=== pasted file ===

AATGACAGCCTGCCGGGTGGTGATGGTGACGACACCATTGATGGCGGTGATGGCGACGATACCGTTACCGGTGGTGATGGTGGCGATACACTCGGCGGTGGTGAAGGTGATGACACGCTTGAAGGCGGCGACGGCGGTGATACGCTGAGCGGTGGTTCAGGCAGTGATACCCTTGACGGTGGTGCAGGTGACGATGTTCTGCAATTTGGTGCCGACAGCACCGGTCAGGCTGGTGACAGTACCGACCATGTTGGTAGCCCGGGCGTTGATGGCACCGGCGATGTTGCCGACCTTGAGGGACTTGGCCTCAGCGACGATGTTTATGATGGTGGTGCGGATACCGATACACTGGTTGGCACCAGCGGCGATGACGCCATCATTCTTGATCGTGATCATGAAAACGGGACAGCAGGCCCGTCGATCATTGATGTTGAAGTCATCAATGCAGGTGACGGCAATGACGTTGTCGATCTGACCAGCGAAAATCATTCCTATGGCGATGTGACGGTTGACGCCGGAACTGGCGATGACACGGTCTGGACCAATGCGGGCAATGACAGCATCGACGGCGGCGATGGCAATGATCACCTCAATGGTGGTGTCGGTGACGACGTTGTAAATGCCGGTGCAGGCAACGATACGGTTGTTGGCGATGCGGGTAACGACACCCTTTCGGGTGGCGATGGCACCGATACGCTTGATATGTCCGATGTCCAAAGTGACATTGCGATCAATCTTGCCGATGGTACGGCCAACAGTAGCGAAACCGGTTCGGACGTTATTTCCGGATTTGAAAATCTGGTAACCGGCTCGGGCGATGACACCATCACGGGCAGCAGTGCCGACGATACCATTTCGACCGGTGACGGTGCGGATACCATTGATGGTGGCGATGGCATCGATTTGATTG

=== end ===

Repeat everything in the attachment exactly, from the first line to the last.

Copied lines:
AATGACAGCCTGCCGGGTGGTGATGGTGACGACACCATTGATGGCGGTGATGGCGACGATACCGTTACCGGTGGTGATGGTGGCGATACACTCGGCGGTGGTGAAGGTGATGACACGCTTGAAGGCGGCGACGGCGGTGATACGCTGAGCGGTGGTTCAGGCAGTGATACCCTTGACGGTGGTGCAGGTGACGATGTTCTGCAATTTGGTGCCGACAGCACCGGTCAGGCTGGTGACAGTACCGACCATGTTGGTAGCCCGGGCGTTGATGGCACCGGCGATGTTGCCGACCTTGAGGGACTTGGCCTCAGCGACGATGTTTATGATGGTGGTGCGGATACCGATACACTGGTTGGCACCAGCGGCGATGACGCCATCATTCTTGATCGTGATCATGAAAACGGGACAGCAGGCCCGTCGATCATTGATGTTGAAGTCATCAATGCAGGTGACGGCAATGACGTTGTCGATCTGACCAGCGAAAATCATTCCTATGGCGATGTGACGGTTGACGCCGGAACTGGCGATGACACGGTCTGGACCAATGCGGGCAATGACAGCATCGACGGCGGCGATGGCAATGATCACCTCAATGGTGGTGTCGGTGACGACGTTGTAAATGCCGGTGCAGGCAACGATACGGTTGTTGGCGATGCGGGTAACGACACCCTTTCGGGTGGCGATGGCACCGATACGCTTGATATGTCCGATGTCCAAAGTGACATTGCGATCAATCTTGCCGATGGTACGGCCAACAGTAGCGAAACCGGTTCGGACGTTATTTCCGGATTTGAAAATCTGGTAACCGGCTCGGGCGATGACACCATCACGGGCAGCAGTGCCGACGATACCATTTCGACCGGTGACGGTGCGGATACCATTGATGGTGGCGATGGCATCGATTTGATTG